Battle of Yarmouk, 636 ⚔️ Part 2/2

Battle of Yarmouk, 636 ⚔️ Part 2/2

Terrain would have a major impact on the course
of the battle. The Yarmouk plateau is predominantly an undulated
flat plain, dotted with rocky outcrops. Rivers Yarmuk, Ruqqad, ‘Allan and Harir
slice deep into the level plateau, creating deep gorges with steep cliffs. The grassy plain offered enough fodder and
several springs to supply both armies. And the Byzantines were not in a rush. Vahan was instructed by the emperor to try
and pay off the Muslims to go back to Arabia, or at the very least to stall negotiations
until the Sassanians were ready to attack in Iraq. Jabalah and Gregory did much of the mediation, but as the talks dragged on for up to three months, reinforcements sent by Umar began
arriving. Concerned that he might lose the numerical
advantage, Vahan took matters into his own hands and asked to negotiate with Khalid in
person. By his own words, the Armenian general regarded
the Arabs as nothing more than “impoverished, hungry, wretched Bedouins” and he offered
Khalid food and gold to leave Byzantine lands. Unimpressed by Vahan’s condescendence, Khalid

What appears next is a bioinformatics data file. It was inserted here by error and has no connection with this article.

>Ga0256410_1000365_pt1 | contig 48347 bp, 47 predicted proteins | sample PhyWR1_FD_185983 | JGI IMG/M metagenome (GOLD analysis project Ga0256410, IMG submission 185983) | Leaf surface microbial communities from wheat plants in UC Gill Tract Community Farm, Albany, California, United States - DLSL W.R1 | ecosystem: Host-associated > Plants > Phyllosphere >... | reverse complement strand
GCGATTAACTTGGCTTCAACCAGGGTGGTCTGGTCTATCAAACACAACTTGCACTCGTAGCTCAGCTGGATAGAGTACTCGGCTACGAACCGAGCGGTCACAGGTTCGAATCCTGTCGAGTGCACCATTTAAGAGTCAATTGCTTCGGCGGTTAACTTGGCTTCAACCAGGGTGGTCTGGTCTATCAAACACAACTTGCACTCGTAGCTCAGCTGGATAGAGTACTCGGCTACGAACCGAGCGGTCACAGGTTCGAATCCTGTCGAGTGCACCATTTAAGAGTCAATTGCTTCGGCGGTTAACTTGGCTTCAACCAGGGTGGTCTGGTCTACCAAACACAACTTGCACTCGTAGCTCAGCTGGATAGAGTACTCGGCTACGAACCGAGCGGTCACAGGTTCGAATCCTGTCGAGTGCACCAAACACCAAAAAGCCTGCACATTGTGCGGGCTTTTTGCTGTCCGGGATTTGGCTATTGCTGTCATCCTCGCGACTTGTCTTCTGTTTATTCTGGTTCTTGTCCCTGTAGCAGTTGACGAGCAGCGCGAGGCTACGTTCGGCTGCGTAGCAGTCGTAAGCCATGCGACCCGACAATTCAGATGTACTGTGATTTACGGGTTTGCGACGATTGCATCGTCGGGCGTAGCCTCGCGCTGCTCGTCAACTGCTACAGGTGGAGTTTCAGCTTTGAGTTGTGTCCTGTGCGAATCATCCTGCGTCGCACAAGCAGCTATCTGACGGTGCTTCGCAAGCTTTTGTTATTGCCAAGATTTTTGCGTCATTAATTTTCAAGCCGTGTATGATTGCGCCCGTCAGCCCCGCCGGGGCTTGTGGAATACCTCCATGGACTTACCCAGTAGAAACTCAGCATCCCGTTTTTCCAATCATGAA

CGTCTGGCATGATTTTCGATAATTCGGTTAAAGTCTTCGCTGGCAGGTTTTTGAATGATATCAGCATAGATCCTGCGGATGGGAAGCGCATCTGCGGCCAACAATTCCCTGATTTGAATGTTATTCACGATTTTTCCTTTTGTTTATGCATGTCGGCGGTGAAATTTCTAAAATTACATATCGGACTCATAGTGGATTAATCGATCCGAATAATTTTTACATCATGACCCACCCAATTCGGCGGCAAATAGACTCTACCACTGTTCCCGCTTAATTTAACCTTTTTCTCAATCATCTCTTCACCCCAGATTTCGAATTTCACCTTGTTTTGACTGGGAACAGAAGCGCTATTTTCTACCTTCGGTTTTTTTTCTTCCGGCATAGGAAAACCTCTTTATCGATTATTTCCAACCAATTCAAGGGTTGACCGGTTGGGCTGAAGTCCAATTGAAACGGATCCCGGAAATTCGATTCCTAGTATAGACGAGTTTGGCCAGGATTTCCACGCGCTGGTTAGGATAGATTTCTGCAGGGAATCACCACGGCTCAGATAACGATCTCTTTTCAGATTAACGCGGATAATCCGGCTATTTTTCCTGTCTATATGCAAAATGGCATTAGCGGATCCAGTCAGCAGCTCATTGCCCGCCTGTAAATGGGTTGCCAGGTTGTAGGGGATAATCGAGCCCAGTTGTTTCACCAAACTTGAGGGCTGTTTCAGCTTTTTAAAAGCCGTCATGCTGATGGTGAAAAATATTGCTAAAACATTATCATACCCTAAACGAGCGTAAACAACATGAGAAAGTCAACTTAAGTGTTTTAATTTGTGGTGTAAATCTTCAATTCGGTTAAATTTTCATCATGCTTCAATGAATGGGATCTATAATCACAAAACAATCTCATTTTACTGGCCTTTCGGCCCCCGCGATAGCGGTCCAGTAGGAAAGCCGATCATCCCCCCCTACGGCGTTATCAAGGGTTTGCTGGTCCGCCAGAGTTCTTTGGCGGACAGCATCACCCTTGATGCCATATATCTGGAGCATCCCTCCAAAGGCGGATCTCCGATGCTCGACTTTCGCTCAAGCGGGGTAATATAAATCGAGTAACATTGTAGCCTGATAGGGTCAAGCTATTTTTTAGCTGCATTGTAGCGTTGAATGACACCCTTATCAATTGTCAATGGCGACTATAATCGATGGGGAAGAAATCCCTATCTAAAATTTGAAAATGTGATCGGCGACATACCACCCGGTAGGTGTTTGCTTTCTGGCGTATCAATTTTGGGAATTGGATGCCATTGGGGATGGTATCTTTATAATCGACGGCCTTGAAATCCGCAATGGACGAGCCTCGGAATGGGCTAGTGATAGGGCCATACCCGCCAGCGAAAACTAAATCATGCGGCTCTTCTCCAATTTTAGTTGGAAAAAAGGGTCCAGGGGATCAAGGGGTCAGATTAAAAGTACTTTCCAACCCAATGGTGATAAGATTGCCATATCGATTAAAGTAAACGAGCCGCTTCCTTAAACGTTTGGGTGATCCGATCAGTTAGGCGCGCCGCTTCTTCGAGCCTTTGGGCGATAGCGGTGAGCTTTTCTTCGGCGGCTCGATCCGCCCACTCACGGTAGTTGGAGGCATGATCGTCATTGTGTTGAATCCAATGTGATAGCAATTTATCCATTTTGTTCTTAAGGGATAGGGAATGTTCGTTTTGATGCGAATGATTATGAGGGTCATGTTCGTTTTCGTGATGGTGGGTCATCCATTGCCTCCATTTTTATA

responded: “It is not hunger that brought us here…”, calling on the Christian general
to embrace Islam in exchange for peace, adding: “If you refuse there can only be war between
us… and you will face men who love death as you love life”. Enraged, Vahan fired a warning: “Better
men tried to take our lands but were all defeated.” Negotiations were over… Vahan positioned the main Byzantine camp near
al-Yaqusah from where one of the main Roman roads connecting Egypt and Syria could be
defended. He anchored his battle line to the gorge in
the south and arrayed his troops along the ‘Allan river, stretching to the town of
Jabiyah in the north. On his left flank he placed the Slavic infantry,
commanded by Qanatir, a Slavic prince. In the center, Jabalah commanded the Ghassanid
contingent, while Dairjan led the Armenians. Gregory commanded the experienced Greek infantry
on the right flank. It is said that the last Roman legion, the
Macedonian 5th, was under his command. Archers were mixed with the infantry. Cavalry contingents were supporting each of
the four divisions of infantry. Byzantine army numbered around 40,000. Across the field, Khalid stretched his infantry
to match the length of the Byzantine line, with the left flank anchored on the gorge
in the south, while his right flank reached the vicinity of the town of Nawa. He placed Amr in charge of the right flank,
Shurahbil and Abu Ubayda in the center, and Yazid on the left, with archers mixed in with
the infantry. Cavalry contingents were positioned to prevent
breakthroughs, while Khalid took command of the handpicked cavalry reserve. Arab army was around 25,000 strong. The long battle line, stretching around 10km
across the plain, would test the leadership of commanders on both sides. Early on August 15th, the two armies stared